Film Review: War Horse
Steven Spielberg adapts touching children’s story in a big screen adaptation of War Horse.
WAR Horse tells the tale of sensitive farmer’s son, Albert, whose beloved horse, Joey, is sold off to the army at the outbreak of the First World War.
You may also want to watch:
Joey battles through hellish conditions on both the German and British side, facing certain death on numerous occasions before becoming trapped in No Man’s Land, with soldiers in both trenches vying for him.
Distraught Albert signs up for duty in the absurd hope that he may be reunited with Joey on the other side of the Channel, experiencing his own atrocities as he fights to make it home alive with Joey by his side.
- 1 650 homes proposed for Harpenden golf club site
- 2 Hertfordshire's most expensive homes 2020
- 3 Nothing to hide! How I became a convert to naturism
- 4 100 homes approved at appeal for Green Belt land
- 5 Police urged to increase patrols in Verulamium Park following gang attack
- 6 Area Guide: The affluent Hertfordshire town of Harpenden
- 7 Verulamium splash park closed unexpectedly
- 8 Could Aldi be coming to Harpenden?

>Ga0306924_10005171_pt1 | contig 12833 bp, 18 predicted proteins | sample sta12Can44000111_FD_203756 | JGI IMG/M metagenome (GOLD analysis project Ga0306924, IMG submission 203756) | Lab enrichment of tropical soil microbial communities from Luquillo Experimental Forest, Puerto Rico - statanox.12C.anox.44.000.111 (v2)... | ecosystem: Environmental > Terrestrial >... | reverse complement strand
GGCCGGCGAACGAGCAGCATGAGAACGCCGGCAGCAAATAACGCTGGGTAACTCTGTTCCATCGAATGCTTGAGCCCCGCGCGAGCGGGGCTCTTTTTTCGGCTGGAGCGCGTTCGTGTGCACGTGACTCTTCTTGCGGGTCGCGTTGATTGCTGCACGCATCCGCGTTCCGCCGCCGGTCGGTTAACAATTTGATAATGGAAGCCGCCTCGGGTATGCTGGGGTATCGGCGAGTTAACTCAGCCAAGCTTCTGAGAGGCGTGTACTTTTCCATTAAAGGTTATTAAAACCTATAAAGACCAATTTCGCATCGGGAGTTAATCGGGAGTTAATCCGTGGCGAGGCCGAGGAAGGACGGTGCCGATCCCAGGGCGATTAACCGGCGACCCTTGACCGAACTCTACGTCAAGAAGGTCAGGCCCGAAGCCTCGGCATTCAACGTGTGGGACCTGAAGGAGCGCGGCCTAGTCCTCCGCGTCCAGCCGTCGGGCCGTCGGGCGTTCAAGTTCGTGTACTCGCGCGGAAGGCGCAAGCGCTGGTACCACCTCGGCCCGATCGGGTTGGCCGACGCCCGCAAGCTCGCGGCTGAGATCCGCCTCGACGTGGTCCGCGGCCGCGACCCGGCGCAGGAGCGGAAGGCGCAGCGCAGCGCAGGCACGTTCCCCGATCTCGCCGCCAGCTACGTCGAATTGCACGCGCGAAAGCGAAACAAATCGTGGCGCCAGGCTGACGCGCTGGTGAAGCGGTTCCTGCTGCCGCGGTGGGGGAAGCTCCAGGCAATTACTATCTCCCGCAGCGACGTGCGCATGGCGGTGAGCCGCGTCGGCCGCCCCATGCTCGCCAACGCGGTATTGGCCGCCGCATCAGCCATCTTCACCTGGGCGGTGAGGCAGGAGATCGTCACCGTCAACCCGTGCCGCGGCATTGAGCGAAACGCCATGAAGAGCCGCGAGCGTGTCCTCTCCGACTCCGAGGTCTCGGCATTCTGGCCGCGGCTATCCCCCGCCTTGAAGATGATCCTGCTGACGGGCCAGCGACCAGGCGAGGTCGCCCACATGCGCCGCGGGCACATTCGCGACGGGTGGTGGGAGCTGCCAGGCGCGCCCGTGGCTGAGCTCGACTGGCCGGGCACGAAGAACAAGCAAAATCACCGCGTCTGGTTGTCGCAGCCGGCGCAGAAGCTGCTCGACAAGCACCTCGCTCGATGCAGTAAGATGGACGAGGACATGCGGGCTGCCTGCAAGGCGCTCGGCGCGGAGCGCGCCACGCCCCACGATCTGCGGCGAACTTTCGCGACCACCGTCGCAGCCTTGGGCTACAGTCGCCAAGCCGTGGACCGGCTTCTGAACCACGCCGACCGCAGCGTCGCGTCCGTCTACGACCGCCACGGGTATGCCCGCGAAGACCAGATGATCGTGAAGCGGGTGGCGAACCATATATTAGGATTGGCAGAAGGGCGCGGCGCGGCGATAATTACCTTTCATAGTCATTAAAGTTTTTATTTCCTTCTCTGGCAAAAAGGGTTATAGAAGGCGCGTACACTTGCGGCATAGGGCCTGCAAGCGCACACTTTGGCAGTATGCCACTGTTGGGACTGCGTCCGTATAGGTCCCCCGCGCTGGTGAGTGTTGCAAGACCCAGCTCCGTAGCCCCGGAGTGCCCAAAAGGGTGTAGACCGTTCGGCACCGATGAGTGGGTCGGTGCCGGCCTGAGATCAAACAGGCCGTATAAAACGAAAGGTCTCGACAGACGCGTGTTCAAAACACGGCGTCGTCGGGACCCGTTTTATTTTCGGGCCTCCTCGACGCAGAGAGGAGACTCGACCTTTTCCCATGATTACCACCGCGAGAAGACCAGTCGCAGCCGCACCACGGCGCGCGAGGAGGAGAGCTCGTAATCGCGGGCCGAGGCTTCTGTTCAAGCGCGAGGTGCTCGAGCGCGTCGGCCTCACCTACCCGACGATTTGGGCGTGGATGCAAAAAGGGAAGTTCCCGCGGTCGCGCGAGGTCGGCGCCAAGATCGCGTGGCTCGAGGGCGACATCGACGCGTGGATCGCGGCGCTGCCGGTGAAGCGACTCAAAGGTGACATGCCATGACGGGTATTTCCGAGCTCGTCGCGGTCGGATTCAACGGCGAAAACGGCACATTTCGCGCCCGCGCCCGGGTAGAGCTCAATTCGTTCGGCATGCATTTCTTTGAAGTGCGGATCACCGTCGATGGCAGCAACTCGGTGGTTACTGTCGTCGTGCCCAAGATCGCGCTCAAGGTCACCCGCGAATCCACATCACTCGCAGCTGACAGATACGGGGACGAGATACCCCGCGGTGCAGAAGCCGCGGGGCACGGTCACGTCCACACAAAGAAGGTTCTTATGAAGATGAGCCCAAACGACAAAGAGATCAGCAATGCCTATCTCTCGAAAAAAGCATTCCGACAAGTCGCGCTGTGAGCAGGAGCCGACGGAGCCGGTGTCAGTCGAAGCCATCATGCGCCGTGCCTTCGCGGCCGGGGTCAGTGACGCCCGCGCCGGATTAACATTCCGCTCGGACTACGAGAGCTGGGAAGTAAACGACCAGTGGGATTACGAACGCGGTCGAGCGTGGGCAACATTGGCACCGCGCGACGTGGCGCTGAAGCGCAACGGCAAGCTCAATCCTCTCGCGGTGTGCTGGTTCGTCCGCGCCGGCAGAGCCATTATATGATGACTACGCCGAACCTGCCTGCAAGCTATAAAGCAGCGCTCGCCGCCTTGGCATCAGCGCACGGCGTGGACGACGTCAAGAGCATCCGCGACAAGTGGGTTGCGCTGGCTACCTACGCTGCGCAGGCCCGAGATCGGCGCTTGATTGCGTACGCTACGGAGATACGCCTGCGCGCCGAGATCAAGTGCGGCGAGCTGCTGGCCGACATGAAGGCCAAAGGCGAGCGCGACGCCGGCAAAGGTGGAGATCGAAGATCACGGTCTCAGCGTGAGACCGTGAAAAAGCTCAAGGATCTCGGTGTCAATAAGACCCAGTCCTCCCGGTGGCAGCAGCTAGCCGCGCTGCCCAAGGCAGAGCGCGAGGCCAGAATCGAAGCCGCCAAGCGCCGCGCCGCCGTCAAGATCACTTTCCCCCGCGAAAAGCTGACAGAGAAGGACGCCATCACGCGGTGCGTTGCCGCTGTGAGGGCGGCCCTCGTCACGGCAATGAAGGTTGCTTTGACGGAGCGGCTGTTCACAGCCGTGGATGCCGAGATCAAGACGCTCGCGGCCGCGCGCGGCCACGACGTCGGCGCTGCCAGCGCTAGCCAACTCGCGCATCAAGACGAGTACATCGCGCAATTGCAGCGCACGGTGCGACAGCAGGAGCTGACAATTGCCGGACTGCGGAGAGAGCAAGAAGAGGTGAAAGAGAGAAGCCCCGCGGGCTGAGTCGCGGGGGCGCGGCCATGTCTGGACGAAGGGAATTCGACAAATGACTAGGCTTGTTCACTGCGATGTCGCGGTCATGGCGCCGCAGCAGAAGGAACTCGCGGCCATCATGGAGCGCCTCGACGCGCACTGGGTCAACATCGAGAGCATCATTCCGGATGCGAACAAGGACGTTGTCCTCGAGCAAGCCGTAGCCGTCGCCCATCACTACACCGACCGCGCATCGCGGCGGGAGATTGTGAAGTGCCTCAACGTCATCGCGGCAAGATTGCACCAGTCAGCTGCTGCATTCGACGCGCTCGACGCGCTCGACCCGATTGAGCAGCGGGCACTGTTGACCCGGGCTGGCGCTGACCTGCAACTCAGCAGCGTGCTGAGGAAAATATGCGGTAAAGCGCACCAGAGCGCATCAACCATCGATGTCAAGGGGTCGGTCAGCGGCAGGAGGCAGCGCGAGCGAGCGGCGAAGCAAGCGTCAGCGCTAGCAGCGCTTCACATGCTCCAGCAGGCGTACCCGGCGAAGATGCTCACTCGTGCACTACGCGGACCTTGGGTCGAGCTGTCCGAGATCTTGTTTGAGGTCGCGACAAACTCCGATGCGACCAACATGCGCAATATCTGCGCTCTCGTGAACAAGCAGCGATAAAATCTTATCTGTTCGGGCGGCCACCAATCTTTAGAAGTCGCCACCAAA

- 9 From Bethlehem to Nazareth - St Albans walkers' pilgrimage fundraiser
- 10 Teen gang attacks boy in Verulamium Park
This big screen adaptation takes a charming children’s book and Spielbergs the hell out of it.
To be fair, they were always going to have to tinker with the narrative quite heavily, as the original story is told by the horse, but with Richard Curtis on-board they pulled it off without a hitch.
Predictably, War Horse is a big-budget, breath-taking production, even if it does seem as though Albert and Joey’s story was simply hijacked as a vehicle for yet another two-hour Spielberg battle-fest.
In spite of all this, it’s still a riveting experience, with the horror of war captured heart-breakingly by a faultless cast and magical performances from the animals.
Complete newcomer Jeremy Irvine is mesmerising in the lead role and, through him, some of the na�ve, warmth of Michael Morpurgo’s original story is retained.